Capital Radio’s recent focus has been on linking radio campaigns to

television, print and internet work. As a result, Tesco has now started

to use the Prunella Scales and Jane Horrocks characters in its radio

campaign as well as in its television executions, and Sainsbury’s has

extended its TV theme music into the latest radio campaign.



So where does this leave the media buyer? Media owners still admit the

traditional relationship between the media sales team and the agency

buyers remains at the core of the business.



Yet the relationship between sales team and agency buyer is often

focused on the short term. Buyers are often too busy to listen to new

ideas from sales people, especially if they have no immediate relevance

to a client’s current schedule.



’I can see why media owners feel they have to bypass some media

agencies, because they get the feeling the agency is just not interested

in what they have to say,’ says Tess Alps, executive chairman of Drum

PHD.



Consequently, Drum PHD positions itself as an agency that is open to new

initiatives and it admits it would prefer not to be left out of the

loop. ’I think we should still be the focal point,’ says Alps. ’Some

creative agencies get scared off by direct contact from media owners.

Similarly, we occasionally catch media owners trying to persuade clients

to do something they are never going to agree to without consulting

us.’



Another agency that prefers to keep abreast of new developments is

Manning Gottlieb Media. Last year, MGM set up a creative media

department designed to encourage the take-up of imaginative ideas,

whether they come from media owners or creative agencies.



’We generate media opportunities, either by talking directly to the

creative agencies we work with, or by looking for some new digital

agency that has the interactive and creative skills lacking in some of

the bigger shops,’ says Patrick Morrison, head of creative media at MGM.

’Some creative agencies’ priorities are based around how to create

award-winning TV commercials, rather than matching fast-moving and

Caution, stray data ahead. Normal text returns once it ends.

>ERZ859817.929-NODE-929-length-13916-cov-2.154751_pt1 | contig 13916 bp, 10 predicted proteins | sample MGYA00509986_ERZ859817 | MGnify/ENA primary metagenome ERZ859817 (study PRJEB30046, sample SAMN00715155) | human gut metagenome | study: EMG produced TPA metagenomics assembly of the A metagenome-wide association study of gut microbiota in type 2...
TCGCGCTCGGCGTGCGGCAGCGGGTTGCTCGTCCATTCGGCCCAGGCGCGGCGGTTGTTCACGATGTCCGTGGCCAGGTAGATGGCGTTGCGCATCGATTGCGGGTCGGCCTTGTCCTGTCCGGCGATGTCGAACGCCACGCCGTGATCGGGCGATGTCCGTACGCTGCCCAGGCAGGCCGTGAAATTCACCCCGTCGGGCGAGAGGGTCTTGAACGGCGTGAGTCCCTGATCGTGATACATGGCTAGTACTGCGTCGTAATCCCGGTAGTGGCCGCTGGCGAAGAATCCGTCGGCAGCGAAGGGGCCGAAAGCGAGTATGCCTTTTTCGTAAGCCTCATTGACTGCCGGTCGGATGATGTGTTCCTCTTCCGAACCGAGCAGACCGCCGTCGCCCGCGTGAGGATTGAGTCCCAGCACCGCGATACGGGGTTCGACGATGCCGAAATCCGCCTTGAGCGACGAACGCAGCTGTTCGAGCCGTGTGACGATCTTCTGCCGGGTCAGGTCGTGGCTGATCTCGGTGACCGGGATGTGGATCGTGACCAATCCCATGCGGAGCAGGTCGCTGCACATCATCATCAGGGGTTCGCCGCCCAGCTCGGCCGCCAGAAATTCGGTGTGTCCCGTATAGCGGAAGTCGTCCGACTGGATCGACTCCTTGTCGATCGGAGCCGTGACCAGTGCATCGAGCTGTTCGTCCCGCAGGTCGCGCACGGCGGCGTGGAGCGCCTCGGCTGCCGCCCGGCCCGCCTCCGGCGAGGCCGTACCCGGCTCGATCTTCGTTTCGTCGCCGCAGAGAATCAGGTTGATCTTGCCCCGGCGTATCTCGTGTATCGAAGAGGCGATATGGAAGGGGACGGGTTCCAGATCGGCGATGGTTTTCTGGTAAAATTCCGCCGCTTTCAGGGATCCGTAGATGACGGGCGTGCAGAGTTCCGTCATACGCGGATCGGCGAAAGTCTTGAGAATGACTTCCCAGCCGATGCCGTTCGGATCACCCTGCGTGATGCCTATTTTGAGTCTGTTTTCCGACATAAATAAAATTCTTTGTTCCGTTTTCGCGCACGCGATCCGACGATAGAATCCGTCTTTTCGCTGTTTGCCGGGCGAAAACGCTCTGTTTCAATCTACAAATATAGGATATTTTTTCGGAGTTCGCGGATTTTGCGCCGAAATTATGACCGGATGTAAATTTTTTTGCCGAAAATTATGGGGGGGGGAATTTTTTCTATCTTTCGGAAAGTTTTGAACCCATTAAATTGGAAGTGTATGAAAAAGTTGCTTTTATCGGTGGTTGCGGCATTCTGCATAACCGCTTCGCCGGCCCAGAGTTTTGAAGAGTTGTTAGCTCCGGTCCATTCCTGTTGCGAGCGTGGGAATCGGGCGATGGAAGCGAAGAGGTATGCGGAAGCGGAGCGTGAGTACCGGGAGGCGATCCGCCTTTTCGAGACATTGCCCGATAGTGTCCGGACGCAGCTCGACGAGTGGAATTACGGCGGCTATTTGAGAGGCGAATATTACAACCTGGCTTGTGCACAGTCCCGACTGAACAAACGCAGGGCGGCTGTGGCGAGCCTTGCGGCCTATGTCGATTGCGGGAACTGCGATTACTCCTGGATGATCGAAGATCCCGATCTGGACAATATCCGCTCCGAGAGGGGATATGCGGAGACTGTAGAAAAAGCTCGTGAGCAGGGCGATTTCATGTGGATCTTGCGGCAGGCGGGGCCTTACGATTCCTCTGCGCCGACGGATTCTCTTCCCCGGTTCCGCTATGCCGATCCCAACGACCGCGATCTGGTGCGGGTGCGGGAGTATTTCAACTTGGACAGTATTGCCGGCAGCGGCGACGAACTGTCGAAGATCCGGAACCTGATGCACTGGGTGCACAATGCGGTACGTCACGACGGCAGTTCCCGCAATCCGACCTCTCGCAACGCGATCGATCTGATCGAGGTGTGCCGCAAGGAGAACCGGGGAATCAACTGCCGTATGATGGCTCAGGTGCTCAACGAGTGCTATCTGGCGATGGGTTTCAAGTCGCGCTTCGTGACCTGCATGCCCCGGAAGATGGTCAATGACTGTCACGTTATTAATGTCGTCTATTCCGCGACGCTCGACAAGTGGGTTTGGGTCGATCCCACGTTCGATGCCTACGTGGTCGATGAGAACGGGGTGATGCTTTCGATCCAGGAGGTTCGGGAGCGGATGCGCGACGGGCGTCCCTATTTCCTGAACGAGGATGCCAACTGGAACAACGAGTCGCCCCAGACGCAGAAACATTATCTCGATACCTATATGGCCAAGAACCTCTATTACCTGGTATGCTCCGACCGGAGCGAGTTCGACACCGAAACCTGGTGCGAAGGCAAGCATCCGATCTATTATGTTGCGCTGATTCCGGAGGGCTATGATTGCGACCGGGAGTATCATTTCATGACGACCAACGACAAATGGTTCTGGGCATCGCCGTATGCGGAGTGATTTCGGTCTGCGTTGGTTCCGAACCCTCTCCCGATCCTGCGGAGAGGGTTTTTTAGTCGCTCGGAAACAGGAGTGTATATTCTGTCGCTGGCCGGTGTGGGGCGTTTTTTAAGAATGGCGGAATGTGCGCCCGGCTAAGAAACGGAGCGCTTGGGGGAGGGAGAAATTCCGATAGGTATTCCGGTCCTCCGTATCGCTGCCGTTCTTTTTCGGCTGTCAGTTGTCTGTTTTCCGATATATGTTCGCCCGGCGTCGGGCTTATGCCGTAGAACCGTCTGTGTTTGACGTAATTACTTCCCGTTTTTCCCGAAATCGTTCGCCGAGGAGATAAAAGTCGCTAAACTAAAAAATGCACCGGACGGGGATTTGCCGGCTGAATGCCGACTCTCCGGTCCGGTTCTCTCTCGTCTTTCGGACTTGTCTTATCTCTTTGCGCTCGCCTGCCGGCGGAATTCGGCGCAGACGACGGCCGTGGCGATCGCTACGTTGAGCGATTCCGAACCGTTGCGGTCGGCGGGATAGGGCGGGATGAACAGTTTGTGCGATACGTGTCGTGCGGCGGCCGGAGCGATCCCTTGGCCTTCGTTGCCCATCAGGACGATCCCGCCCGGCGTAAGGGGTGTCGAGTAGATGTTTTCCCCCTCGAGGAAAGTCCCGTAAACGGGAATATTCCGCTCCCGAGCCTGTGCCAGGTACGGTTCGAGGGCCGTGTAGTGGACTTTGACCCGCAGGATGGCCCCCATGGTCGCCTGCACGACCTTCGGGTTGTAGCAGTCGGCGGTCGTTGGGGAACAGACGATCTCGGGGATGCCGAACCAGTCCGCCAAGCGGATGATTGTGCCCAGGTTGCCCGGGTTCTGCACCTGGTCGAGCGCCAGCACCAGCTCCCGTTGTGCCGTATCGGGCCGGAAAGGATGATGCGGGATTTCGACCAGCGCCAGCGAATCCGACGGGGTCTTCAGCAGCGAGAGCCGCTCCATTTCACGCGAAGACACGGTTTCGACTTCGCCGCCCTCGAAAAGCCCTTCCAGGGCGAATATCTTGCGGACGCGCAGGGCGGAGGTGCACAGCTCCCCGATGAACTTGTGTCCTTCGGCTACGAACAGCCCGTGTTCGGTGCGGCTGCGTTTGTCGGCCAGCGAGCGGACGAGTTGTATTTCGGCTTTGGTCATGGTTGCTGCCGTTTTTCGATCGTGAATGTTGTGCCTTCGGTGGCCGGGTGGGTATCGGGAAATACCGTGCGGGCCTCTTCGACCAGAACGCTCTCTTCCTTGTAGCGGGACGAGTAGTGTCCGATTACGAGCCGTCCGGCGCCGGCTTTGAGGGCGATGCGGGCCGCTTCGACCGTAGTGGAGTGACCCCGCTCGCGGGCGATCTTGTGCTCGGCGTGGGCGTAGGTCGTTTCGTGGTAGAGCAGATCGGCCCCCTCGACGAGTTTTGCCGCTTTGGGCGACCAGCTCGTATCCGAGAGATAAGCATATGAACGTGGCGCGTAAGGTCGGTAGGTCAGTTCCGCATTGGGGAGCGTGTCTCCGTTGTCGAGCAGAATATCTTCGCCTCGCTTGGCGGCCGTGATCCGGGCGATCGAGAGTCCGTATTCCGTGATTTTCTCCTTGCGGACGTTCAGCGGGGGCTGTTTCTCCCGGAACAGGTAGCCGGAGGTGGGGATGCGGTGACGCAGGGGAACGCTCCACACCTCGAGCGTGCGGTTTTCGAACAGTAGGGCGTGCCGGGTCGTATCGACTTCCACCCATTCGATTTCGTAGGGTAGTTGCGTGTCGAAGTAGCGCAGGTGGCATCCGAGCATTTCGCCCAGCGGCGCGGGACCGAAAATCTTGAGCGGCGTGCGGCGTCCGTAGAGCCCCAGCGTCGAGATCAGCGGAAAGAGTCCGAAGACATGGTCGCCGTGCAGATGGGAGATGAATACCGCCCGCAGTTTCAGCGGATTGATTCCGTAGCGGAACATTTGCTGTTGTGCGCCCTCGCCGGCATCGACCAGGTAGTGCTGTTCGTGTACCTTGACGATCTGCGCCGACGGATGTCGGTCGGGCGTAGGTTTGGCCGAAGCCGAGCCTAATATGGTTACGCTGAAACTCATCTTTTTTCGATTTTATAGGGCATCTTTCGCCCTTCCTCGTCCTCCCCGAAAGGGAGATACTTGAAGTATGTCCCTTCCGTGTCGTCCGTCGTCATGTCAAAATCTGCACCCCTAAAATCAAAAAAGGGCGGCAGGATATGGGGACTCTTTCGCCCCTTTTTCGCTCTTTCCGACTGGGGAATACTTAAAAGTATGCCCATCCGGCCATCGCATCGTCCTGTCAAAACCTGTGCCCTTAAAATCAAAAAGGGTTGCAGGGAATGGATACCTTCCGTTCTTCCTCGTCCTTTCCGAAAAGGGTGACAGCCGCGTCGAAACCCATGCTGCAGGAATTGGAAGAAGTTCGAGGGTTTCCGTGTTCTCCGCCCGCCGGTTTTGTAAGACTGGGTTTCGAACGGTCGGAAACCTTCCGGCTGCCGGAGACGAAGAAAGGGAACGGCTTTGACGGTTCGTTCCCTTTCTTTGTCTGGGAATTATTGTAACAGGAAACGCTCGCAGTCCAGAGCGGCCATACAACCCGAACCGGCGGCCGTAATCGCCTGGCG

evolving media opportunities.’



MGM recently won the National Drugs Helpline account when it pitched

alongside creative agency St Luke’s. A key factor in the win was a media

strategy that combined traditional media with a broad range of

alternative channels, which could take the message to an elusive 11- to

16-year-old audience.



’This way of working - where the media and the creative idea are

developed at the same time - is the way forward,’ says Morrison. ’The

media owner contributes to this by being as creative as we are trying to

be. Good agencies understand that media owners are likely to be good at

using their own media. Then it’s easy to sit around the table and share

ideas. Ideally there isn’t any conflict. When we leave the table, we

then have a bit of a fight over negotiation - as we should do.’



Regular travellers on London buses will have witnessed TDI’s creative

media opportunities working to the benefit of its advertisers. The

company has a dedicated team of two, whose job it is to keep creatives

up to date with the latest developments. ’We’re trying to provide a

service, whether that is a template, animation spec art or anything else

that is useful,’ explains design manager Marc Evanson.



Nike’s campaign using Astroturf, and the 3D moving eyes that peered down

from buses as part of Buena Vista’s advertising for A Bug’s Life, are

two initiatives the team has developed.



Providing clients with solutions tailored to their needs gives media